On 22–23 February, Russian President Vladimir Putin convened an all-night meeting with security services chiefs to discuss extrication of the deposed Ukrainian president, Viktor Yanukovych, and at the end of that meeting Putin had remarked that “we must start working on returning Crimea to Russia.” On 23 February pro-Russian demonstrations were held in the Crimean city of Sevastopol.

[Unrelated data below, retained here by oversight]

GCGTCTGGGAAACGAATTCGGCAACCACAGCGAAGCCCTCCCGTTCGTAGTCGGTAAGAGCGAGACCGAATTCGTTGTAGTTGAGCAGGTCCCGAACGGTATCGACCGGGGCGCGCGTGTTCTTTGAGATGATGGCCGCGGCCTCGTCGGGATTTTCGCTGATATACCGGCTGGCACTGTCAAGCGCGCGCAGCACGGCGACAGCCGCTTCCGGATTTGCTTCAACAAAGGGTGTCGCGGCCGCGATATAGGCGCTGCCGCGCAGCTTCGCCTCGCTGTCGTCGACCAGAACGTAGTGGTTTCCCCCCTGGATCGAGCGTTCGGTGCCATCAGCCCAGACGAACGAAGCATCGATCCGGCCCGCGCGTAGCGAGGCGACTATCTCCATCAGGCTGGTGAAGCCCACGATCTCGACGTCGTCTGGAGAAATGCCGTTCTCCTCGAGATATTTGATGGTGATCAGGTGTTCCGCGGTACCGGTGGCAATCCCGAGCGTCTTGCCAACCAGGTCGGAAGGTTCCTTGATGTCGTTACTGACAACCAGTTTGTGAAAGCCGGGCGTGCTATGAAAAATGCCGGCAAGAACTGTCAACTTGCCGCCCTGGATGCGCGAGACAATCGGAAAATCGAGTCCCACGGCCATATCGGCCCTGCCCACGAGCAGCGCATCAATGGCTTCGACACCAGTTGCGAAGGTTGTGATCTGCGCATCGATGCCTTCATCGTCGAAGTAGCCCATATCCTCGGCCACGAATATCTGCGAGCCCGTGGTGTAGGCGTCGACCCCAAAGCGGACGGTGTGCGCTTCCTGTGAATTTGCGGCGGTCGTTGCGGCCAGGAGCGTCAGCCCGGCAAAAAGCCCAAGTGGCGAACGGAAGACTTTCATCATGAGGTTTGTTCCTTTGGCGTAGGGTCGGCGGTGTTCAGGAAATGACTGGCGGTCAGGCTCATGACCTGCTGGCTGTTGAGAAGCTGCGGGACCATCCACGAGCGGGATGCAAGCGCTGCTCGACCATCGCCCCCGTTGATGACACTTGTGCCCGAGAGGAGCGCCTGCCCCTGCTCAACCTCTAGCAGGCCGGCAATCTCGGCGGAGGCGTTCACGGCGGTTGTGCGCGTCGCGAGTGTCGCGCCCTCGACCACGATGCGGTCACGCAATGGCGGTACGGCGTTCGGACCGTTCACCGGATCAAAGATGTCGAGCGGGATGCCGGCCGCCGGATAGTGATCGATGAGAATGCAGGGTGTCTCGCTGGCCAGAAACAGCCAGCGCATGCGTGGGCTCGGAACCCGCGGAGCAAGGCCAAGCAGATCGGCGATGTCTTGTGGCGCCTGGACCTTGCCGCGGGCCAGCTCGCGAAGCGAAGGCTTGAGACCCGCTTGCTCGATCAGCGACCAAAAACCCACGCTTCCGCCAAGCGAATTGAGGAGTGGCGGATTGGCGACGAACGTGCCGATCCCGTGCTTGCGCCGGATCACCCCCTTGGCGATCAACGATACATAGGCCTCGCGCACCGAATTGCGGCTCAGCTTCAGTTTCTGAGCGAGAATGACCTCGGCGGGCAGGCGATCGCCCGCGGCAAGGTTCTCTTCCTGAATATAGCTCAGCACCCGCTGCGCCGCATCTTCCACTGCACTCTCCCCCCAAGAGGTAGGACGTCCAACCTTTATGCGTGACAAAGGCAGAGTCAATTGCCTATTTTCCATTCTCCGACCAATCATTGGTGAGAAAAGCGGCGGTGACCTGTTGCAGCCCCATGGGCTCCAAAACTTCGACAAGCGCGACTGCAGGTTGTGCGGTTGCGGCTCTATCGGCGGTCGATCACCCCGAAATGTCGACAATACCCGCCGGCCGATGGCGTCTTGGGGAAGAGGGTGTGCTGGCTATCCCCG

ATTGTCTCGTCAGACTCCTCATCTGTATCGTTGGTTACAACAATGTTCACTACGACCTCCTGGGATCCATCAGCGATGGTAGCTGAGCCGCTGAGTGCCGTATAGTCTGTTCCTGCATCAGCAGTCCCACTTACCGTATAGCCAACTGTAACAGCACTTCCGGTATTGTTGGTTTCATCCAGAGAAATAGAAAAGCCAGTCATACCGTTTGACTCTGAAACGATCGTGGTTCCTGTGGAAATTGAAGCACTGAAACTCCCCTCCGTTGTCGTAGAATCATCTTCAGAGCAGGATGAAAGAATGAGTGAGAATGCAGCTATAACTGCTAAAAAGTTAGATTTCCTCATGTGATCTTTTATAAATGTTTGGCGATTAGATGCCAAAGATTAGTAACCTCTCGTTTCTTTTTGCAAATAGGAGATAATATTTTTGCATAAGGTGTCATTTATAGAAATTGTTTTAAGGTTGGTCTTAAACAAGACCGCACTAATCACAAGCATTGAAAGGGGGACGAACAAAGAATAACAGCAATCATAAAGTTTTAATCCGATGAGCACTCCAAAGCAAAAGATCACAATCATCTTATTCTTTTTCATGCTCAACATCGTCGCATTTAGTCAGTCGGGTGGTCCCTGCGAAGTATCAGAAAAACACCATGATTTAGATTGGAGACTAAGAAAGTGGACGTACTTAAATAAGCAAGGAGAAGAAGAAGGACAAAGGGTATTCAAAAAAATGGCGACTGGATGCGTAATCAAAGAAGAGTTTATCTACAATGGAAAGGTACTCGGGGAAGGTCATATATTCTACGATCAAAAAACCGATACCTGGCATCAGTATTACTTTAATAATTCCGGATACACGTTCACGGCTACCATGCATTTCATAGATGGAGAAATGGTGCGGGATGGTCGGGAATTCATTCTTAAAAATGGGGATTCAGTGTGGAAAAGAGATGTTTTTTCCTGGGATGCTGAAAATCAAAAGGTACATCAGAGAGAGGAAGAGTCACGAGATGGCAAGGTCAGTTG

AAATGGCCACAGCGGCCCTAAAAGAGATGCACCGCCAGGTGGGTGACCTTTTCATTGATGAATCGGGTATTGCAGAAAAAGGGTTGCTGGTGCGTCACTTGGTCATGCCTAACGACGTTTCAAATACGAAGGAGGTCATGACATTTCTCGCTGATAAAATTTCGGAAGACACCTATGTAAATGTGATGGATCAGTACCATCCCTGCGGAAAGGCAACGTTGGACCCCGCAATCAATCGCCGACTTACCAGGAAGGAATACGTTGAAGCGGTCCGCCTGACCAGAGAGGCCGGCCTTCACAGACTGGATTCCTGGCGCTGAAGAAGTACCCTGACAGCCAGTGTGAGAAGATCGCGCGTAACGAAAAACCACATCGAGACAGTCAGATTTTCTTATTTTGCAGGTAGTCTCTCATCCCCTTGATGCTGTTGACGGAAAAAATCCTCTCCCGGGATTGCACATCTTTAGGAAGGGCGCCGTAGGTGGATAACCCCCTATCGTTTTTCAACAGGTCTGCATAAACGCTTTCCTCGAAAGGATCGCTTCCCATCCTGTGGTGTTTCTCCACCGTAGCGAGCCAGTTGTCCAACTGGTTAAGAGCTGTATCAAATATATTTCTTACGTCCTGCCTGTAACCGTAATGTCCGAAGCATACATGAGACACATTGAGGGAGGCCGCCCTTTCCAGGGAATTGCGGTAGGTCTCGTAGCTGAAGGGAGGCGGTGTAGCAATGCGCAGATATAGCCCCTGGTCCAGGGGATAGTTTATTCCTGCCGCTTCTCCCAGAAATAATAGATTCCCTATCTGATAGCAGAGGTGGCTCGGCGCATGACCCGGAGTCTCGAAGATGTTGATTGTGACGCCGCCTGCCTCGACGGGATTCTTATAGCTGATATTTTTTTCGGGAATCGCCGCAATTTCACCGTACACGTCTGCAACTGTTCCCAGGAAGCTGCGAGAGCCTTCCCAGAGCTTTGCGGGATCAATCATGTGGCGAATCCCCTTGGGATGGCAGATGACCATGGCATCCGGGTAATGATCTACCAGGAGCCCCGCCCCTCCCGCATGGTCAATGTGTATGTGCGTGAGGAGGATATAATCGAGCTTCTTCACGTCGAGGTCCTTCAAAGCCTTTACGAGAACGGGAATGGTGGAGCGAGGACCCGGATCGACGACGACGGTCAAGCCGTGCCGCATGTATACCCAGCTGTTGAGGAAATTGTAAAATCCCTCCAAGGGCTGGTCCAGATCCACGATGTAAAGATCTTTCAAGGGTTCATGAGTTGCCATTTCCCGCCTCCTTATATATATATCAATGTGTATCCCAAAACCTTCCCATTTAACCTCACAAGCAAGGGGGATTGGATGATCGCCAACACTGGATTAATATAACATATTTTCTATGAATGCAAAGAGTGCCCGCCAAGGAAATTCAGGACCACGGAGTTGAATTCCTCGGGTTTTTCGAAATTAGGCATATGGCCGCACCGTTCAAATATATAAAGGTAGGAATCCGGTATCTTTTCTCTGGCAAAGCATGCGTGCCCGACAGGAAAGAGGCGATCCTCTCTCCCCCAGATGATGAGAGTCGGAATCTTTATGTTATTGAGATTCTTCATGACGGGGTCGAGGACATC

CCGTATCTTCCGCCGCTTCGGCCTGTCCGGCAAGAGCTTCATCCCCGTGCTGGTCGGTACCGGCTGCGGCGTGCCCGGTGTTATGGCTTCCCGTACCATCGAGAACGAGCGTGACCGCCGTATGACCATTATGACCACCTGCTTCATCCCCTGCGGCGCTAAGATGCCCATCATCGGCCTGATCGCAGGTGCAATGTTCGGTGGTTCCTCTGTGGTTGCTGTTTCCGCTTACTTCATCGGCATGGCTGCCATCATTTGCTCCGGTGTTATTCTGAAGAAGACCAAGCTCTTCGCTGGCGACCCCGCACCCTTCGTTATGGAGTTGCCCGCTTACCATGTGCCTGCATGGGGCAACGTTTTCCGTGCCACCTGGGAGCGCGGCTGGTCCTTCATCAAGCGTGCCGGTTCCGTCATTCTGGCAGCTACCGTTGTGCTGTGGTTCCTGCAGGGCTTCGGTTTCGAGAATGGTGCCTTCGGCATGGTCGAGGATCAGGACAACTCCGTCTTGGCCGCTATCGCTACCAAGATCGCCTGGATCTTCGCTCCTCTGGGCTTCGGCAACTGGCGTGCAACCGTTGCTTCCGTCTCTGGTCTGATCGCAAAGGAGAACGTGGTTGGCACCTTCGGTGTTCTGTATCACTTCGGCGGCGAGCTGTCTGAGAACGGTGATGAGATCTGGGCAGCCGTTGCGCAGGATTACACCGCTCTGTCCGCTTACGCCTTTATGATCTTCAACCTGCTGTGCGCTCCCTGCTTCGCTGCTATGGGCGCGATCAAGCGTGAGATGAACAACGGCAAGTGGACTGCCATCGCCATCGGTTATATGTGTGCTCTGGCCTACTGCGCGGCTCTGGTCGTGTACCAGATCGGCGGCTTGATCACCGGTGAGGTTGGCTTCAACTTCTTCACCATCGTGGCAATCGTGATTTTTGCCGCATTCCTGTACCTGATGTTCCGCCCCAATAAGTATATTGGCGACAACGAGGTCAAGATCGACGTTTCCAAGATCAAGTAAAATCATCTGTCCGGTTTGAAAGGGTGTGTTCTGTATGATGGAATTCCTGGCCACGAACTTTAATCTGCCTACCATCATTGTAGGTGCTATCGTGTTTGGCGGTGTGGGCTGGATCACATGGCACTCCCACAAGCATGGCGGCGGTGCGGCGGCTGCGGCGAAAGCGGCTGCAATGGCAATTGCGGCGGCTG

Crimean prime minister Anatolii Mohyliov said that his government recognized the new provisional government in Kyiv, and that the Crimean autonomous government would carry out all laws passed by the Ukrainian parliament. In Simferopol, a pro-Euromaidan rally of between 5,000 and 15,000 was held in support of the new government, and demanding the resignation of the Crimean parliament; attendees waved Ukrainian, Tatar, and European Union flags. Meanwhile, in Sevastopol, thousands protested against the new Ukrainian government, voted to establish a parallel administration, and created civil defense squads with the support of the Russian Night Wolves motorcycle club. Protesters waved Russian flags, chanted “Putin is our president!”, and said they would refuse to further pay taxes to the Ukrainian state. Russian military convoys were also alleged to be seen in the area. In Kerch, pro-Russian protesters attempted to remove the Ukrainian flag from atop city hall and replace it with the flag of Russia. Over 200 attended, waving Russian, orange-and-black St. George, and the Russian Unity party flags. Mayor Oleh Osadchy attempted to disperse the crowd and police eventually arrived to defend the flag. The mayor said “This is the territory of Ukraine, Crimea. Here’s a flag of Crimea”, but was accused of treason and a fight ensued over the flagpole. On 24 February, more rallied outside the Sevastopol city state administration. Pro-Russian demonstrators accompanied by neo-Cossacks demanded the election of a Russian citizen as mayor and hoisted Russian flags around the city administration; they also handed out leaflets to sign up for a self-defense militia, warning that the “BlueBrown Europlague is knocking.” Volodymyr Yatsuba, head of Sevastopol administration, announced his resignation, citing the “decision of the city’s inhabitants” made at pro-Russian rally, and while caretaker city administration initially leaned towards recognition of new Ukrainian government, continued pressure from pro-Russian activists forced local authorities to concede. Consequently, Sevastopol City Council illegally elected Alexei Chaly, a Russian citizen, as mayor. Under the law of Ukraine, it was not possible for Sevastopol to elect a mayor, as the Chairman of the Sevastopol City State Administration, appointed by the President of Ukraine, functions as its mayor. A thousand protesters present chanted “A Russian mayor for a Russian city.”